premise, set-up, punch...premise, set-up, punch,.. premise, set-up, punch...

    Short pithy statements are a necessity in comedy, especially with the waning attention span of audiences. Brevity is king!

    And the delivery itself should be like a rhythm. Comedy should have a beat to it. I'm black, so beat should come naturally to me. (Ha, ha, this is joke, mind you.) But my dilemma lies in delivery. And I still have yet to find my voice.

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    Two day streak...

    ...I'm in a comfortable for once...

    The moon is that weird color where it's sort of resembles a peach, but low in the sky--kind of apocalyptic. Uranus went into retrograde Saturday, June 23rd, 2007, and will last for awhile. (I think until August.) What am I trying to say? Things are getting weird, but in a good way.

    I met a comedian who is pushing me to get on stage, which actually motivated me. And so far I'm on a two day streak. Whoa! I know! (sarcasm). But I'm getting into a groove. Not just with comedy, but also this LSAT thing. The weird part is that things are working out--well! And I'm not fearing that things will fall apart either.

    [You know how things are going well in your life and the minute you begin to get used to things swinging in your direction for once, you fear them falling apart. I'm emphasizing that I don't have that fear and I'm in a comfortable for once.]

    Anyway, I feel good. That's all! Good, real good!


    I've been sending out these emails for comedians, creating a database/contact list. In a way, I'm sort of a list-serve manager. Well, I used to hate when I somehow mysteriously got on a listserve in college, without any prior notice or permission from me.

    Well, I performed that very act to these comedians. So I was worried someone would be pissed and approach me at one of the next comedy shows. The thing is, I did get approached. But, I received good feedback.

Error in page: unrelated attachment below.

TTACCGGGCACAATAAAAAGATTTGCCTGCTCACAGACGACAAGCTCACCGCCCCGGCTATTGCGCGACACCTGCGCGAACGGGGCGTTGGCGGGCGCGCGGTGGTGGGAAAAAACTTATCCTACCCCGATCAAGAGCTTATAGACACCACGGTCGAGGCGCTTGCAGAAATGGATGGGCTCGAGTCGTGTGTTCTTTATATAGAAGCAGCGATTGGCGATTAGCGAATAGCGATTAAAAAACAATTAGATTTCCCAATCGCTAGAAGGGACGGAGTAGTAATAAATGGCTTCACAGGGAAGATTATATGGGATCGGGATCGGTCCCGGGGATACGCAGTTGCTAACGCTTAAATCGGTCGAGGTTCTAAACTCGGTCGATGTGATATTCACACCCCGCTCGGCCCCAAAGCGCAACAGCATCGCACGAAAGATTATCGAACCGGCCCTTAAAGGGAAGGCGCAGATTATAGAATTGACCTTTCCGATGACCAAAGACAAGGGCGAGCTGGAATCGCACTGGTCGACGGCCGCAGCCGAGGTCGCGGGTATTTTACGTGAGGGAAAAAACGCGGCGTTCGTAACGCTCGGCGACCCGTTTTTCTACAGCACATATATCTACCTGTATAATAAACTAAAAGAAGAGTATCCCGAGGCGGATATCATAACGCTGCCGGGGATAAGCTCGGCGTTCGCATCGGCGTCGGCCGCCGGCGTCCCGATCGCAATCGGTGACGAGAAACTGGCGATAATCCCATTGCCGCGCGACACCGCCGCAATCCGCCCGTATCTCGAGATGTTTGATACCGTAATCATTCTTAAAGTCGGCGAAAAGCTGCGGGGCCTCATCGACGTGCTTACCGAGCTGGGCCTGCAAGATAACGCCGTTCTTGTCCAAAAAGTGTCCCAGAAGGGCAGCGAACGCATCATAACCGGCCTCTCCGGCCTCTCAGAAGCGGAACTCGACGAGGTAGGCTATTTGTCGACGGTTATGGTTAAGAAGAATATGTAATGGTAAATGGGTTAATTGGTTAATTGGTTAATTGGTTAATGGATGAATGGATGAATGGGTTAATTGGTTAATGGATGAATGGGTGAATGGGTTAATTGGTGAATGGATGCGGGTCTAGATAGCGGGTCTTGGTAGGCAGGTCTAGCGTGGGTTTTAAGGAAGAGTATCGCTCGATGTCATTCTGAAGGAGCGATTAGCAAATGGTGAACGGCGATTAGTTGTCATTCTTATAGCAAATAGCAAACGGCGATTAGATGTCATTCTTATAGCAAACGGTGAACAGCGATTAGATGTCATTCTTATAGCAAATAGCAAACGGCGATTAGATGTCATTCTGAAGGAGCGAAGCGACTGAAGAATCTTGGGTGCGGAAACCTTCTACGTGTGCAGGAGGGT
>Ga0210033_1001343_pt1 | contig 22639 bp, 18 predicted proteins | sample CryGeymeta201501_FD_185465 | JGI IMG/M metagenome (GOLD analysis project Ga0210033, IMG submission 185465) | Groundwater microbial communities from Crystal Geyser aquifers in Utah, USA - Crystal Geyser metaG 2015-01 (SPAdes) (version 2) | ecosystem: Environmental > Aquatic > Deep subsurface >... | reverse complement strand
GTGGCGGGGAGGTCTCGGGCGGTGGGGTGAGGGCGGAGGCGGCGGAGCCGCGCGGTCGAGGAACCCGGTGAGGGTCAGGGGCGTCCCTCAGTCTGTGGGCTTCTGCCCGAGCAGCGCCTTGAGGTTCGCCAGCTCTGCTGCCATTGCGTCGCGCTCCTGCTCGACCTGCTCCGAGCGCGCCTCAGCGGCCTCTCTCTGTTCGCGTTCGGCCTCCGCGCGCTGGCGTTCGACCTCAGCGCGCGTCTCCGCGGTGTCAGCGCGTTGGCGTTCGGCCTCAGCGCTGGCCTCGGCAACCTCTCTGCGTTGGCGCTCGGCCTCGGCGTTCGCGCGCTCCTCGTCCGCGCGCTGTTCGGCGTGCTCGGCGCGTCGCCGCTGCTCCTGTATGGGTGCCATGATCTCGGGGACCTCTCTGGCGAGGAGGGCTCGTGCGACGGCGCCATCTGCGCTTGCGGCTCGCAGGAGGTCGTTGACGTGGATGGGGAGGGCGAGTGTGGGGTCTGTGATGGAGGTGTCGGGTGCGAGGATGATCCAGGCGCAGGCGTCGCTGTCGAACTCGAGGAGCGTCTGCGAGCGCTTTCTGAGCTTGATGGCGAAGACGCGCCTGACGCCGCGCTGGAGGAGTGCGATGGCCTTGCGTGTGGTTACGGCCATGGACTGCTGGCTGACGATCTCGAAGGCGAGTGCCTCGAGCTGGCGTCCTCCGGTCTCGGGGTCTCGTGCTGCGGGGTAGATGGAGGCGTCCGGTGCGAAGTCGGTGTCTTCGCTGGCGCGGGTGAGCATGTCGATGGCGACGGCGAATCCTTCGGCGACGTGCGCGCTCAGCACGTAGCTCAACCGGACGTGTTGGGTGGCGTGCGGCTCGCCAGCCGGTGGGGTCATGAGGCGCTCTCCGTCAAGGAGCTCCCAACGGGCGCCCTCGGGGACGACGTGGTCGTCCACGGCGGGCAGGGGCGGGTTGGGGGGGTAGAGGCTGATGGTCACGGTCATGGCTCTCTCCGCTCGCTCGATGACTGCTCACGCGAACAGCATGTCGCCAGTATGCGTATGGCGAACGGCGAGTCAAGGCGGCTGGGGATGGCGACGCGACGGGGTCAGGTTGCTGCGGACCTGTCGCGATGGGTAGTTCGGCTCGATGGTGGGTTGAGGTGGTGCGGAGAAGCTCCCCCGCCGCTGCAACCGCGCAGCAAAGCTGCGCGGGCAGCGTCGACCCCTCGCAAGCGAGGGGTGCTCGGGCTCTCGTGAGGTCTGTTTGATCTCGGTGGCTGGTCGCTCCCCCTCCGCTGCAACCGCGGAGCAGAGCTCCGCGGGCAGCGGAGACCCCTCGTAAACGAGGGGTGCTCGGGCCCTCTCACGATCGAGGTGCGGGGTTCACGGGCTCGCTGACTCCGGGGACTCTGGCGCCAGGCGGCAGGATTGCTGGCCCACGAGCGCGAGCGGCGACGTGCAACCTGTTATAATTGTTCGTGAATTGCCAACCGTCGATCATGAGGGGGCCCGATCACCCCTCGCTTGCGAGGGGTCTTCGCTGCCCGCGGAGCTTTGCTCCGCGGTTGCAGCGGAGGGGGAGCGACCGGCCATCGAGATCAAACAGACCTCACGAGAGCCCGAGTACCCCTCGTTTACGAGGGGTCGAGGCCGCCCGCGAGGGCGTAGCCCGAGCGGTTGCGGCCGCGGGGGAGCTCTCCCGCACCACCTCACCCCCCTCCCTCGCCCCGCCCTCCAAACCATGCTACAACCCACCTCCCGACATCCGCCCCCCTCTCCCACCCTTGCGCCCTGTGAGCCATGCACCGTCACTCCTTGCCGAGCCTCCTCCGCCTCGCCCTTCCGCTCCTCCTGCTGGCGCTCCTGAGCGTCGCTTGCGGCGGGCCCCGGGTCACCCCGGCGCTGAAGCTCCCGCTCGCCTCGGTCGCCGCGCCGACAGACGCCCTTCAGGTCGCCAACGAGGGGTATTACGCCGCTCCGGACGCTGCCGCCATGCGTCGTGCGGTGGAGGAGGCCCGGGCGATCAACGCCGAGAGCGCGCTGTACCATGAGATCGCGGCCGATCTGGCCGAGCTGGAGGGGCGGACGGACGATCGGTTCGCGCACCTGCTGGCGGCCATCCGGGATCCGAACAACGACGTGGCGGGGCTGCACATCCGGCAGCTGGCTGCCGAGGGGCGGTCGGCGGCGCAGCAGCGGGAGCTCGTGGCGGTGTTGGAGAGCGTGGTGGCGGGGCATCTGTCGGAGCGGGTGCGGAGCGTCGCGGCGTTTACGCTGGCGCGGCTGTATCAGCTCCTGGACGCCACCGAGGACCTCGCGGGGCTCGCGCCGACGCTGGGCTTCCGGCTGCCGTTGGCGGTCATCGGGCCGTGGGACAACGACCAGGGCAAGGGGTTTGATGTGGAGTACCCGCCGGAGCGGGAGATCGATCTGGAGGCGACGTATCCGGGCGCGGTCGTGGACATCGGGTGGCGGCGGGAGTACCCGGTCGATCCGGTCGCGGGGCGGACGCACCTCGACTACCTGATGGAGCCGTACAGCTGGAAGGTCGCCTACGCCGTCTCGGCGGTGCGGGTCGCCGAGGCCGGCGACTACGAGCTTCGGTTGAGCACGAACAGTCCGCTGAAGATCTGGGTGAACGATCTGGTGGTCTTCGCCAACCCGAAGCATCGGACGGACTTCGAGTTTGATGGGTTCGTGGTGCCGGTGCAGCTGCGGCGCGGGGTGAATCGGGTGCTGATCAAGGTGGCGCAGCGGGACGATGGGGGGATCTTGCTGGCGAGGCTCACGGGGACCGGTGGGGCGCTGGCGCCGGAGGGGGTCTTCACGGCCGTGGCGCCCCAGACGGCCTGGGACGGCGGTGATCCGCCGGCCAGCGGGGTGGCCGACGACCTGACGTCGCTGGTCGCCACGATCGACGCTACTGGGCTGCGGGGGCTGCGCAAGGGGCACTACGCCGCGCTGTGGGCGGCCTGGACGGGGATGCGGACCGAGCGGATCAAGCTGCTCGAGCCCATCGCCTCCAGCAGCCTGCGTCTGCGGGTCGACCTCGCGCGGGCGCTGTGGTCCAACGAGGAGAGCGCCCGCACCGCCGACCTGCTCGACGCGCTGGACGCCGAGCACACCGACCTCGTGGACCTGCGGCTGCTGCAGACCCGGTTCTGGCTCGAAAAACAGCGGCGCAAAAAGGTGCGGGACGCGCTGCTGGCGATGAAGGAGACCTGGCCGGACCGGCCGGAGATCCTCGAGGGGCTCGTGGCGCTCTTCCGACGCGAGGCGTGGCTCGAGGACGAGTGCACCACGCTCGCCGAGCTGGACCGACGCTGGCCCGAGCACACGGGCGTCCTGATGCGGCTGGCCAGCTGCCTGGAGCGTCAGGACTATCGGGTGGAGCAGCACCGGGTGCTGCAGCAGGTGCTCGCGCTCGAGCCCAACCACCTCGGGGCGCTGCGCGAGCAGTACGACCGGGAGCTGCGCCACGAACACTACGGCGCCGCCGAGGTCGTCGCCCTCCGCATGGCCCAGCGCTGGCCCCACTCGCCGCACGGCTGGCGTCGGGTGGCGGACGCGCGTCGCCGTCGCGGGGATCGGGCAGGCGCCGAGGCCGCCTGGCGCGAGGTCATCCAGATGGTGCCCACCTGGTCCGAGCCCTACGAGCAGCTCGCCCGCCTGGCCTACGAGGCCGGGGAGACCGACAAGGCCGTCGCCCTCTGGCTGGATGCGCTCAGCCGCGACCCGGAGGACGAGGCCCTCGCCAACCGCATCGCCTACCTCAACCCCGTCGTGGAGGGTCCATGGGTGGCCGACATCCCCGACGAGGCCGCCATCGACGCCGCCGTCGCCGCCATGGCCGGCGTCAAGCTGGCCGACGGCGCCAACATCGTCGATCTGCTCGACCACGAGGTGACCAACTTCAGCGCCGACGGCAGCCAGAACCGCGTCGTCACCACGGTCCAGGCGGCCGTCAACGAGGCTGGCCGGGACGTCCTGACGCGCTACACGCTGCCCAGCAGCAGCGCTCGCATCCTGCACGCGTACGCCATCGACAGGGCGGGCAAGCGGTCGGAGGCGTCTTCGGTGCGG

Next thing: I randomly went to this open mic and got on, not scoping out the scene ahead of time, which is typically my protocol. And it was successful. (Perhaps, I have a knack for this comedy thing after all.) I mean, I didn't kill, but I ended with an enthusiastic applause. (Perhaps, they wanted to see my get off-stage.)

    Anyway, the point being, "it was fun." I enjoyed it.

    Last relatively good thing:
    I'm scoring waaayyy low on my LSATs, but I'm not worried having a talk with my instructor. I have to put the work in. And I'm confident it'll work out. My scoring accuracy is high, but I need to ramp up the speed. But again there's a protocol with this as well. But it's time I do my part to do well on this test.

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    Drama Geeks and Hecklers

    And now it's on -Jason Lytle

    Last night was really, really redeeming as an aspiring comedian.

    I met some awesome folks with a lot of knowledge of "how to go about this comedy thing."

    I meet some incredibly cool folks (comedians, up-and-comers with 2+ years experience-- which in comedy terms means you're simply a guppie.)

    There's virtually no difference between a comic who's been at it for 2 years than one who's been at it for 1 or 3 years.

    I'm starting to learn/understand/comprehend the comedy timeline.

    10 years on average to acquire "a comedic voice"

    5 years to gain full confidence on stage.

    and I'm also learning more about the dirty nasty politics involved.

  • sticking your neck out

  • paying your dues

  • burning bridges

  • owing/paying back favors